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pH-dependent Interaction of Rhodopsin with Cyanidin-3-glucoside. 1. Structural Aspects

Authors

  • Naveena Yanamala,

    1. Department of Structural Biology, University of Pittsburgh School of Medicine, Pittsburgh, PA
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    • These authors contributed equally to this manuscript.

  • Kalyan C. Tirupula,

    1. Department of Structural Biology, University of Pittsburgh School of Medicine, Pittsburgh, PA
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    • These authors contributed equally to this manuscript.

  • Fernanda Balem,

    1. Department of Structural Biology, University of Pittsburgh School of Medicine, Pittsburgh, PA
    2. Institute for Structural Biology (IBI-2), Research Center Jülich, Jülich, Germany
    3. School of Biological Sciences, Royal Holloway University of London, Egham, Surrey, UK
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  • Judith Klein-Seetharaman

    Corresponding author
    1. Department of Structural Biology, University of Pittsburgh School of Medicine, Pittsburgh, PA
    2. Institute for Structural Biology (IBI-2), Research Center Jülich, Jülich, Germany
    3. School of Biological Sciences, Royal Holloway University of London, Egham, Surrey, UK
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  • This paper is part of the Proceedings of the 13th International Conference on Retinal Proteins, Barcelona, Spain, 15–19 June 2008.

*Corresponding author email: jks33@pitt.edu (Judith Klein-Seetharaman)

Abstract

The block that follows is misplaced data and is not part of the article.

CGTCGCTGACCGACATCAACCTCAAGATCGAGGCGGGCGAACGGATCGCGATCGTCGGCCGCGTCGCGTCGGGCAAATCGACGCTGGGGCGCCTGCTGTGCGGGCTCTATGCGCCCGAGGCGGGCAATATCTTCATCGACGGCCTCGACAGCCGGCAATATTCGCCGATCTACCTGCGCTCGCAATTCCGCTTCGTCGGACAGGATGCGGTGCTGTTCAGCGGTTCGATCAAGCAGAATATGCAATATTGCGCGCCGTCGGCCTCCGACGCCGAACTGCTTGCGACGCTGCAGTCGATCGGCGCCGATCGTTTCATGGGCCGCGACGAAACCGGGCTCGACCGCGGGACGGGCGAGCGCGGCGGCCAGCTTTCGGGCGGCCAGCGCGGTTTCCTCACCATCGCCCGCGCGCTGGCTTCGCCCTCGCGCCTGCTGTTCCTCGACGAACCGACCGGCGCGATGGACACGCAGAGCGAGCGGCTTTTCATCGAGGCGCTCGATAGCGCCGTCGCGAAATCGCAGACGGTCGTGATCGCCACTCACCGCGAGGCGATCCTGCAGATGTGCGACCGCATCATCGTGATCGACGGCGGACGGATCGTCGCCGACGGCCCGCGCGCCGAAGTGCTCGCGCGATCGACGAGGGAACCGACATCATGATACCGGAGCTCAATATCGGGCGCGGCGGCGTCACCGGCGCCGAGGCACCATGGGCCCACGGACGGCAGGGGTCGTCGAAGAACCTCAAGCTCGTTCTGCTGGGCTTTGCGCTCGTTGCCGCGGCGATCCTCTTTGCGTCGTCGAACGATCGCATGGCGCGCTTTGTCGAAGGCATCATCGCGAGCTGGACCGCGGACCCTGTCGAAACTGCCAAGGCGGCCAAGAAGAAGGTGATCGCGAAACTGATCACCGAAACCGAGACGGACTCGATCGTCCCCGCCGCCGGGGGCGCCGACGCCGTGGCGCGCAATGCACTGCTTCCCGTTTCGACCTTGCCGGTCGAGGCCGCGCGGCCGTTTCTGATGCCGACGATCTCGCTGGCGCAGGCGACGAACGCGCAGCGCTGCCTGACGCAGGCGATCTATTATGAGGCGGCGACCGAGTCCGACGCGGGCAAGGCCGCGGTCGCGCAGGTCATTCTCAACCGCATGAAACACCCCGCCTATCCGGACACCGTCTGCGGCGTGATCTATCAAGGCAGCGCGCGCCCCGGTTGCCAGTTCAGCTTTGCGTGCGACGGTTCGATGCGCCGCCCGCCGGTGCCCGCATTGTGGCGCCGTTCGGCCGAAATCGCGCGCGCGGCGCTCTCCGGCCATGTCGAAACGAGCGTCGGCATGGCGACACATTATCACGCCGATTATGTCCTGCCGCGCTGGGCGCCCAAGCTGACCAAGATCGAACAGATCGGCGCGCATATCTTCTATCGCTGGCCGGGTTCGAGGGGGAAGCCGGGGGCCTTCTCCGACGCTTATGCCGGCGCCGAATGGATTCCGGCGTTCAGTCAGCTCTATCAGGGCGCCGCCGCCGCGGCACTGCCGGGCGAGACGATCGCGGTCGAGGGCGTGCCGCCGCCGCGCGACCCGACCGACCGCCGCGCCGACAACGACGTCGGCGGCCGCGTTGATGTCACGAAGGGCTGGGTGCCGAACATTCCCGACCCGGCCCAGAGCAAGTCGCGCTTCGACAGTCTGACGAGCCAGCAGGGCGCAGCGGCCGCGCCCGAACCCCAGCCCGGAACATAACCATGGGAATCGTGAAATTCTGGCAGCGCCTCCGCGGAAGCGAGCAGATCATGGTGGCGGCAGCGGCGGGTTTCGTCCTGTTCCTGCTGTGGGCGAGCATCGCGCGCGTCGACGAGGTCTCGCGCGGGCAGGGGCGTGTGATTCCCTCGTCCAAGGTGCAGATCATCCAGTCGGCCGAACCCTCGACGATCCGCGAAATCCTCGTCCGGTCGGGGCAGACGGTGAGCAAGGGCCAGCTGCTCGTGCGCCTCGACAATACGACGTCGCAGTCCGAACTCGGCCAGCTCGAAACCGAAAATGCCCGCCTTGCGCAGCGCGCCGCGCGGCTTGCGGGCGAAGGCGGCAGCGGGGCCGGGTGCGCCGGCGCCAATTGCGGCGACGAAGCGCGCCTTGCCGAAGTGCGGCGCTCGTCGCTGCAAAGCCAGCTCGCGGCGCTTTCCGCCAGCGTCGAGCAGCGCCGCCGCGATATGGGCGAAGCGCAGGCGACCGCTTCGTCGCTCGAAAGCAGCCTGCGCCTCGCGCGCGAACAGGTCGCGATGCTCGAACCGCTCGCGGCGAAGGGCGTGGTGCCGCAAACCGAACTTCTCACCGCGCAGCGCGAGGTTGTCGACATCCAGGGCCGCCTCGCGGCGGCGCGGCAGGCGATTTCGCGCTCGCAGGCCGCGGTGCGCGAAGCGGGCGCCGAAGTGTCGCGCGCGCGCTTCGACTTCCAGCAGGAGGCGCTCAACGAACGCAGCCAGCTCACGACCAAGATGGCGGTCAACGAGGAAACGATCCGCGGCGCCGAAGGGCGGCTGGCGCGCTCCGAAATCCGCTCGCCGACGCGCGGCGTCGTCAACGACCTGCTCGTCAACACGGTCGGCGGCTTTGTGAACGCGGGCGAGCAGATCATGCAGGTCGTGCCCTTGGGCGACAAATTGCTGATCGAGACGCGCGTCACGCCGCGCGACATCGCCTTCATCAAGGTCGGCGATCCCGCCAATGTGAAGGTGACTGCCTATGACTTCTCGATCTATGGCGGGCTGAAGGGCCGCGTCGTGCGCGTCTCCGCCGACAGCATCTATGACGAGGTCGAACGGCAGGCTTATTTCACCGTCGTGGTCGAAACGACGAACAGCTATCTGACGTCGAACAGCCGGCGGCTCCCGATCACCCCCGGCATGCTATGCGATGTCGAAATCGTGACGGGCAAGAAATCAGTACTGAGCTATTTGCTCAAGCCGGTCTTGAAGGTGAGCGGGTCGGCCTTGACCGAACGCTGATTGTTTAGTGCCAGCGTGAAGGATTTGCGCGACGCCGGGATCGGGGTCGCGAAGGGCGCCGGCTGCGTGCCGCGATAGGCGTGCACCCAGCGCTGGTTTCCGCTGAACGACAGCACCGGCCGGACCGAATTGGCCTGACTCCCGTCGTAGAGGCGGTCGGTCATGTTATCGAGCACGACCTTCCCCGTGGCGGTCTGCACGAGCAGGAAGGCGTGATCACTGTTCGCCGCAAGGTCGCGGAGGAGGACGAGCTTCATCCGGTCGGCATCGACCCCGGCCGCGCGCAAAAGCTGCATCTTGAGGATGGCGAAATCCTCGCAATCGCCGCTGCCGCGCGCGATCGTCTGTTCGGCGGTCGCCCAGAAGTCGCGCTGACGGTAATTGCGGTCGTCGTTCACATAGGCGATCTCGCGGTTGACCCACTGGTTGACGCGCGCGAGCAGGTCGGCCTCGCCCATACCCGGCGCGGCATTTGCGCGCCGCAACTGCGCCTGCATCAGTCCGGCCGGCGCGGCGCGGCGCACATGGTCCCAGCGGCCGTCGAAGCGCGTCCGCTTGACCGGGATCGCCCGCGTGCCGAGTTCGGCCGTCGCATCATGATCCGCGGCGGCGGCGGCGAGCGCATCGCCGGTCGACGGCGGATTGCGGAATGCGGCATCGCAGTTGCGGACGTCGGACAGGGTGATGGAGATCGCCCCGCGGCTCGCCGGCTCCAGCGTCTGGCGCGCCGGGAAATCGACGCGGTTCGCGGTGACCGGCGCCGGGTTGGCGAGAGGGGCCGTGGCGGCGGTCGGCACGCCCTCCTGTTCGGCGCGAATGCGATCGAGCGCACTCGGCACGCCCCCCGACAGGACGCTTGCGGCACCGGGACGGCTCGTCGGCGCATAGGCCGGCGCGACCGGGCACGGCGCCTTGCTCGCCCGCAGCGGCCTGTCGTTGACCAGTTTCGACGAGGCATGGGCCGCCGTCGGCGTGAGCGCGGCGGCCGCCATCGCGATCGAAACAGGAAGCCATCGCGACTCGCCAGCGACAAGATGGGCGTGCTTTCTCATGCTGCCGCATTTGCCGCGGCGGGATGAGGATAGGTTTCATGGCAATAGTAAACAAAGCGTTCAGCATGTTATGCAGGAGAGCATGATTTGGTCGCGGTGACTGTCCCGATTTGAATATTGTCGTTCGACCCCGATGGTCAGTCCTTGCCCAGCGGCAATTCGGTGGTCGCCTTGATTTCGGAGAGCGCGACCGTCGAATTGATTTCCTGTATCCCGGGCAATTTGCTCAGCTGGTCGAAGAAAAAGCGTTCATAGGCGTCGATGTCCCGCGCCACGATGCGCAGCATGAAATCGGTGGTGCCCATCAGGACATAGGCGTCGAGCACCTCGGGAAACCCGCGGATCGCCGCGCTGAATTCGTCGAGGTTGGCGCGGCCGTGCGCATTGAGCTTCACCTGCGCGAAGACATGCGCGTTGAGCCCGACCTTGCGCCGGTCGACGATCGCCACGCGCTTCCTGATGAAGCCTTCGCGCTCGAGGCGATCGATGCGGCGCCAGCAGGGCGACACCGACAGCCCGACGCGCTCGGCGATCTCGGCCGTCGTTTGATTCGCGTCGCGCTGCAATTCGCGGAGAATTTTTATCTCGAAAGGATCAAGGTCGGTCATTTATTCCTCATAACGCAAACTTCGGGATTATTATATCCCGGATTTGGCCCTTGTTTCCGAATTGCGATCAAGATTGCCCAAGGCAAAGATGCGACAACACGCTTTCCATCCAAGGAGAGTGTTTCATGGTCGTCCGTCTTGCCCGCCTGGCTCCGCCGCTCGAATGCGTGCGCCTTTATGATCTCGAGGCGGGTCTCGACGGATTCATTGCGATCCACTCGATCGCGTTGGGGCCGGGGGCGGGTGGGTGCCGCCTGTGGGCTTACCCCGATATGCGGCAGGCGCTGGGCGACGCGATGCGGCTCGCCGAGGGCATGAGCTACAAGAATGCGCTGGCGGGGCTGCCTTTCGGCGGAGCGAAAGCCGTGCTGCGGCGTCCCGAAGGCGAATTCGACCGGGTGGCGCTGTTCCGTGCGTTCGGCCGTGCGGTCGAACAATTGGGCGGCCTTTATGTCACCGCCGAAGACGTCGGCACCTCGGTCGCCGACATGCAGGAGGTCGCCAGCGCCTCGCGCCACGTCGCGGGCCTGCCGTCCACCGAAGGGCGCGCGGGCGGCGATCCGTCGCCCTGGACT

Anthocyanins are a class of natural compounds common in flowers and vegetables. Because of the increasing preference of consumers for food containing natural colorants and the demonstrated beneficial effects of anthocyanins on human health, it is important to decipher the molecular mechanisms of their action. Previous studies indicated that the anthocyanin cyanidin-3-glucoside (C3G) modulates the function of the photoreceptor rhodopsin. In this paper, we show using selective excitation 1H NMR spectroscopy that C3G binds to rhodopsin. Ligand resonances broaden upon rhodopsin addition and rhodopsin resonances exhibit chemical shift changes as well as broadening effects in specific resonances, in an activation state-dependent manner. Furthermore, dark-adapted and light-activated states of rhodopsin show preferences for different C3G species. Molecular docking studies of the flavylium cation, quinoidal base, carbinol pseudobase and chalcone forms of C3G to models of the dark, light-activated and opsin structures of rhodopsin also support this conclusion. The results provide new insights into anthocyanin–protein interactions and may have relevance for the enhancement of night vision by this class of compounds. This work is also the first report of the study of ligand binding to a full-length membrane receptor in detergent micelles by 1H NMR spectroscopy. Such studies were previously hampered by the presence of detergent micelle resonances, a problem overcome by the selective excitation approach.

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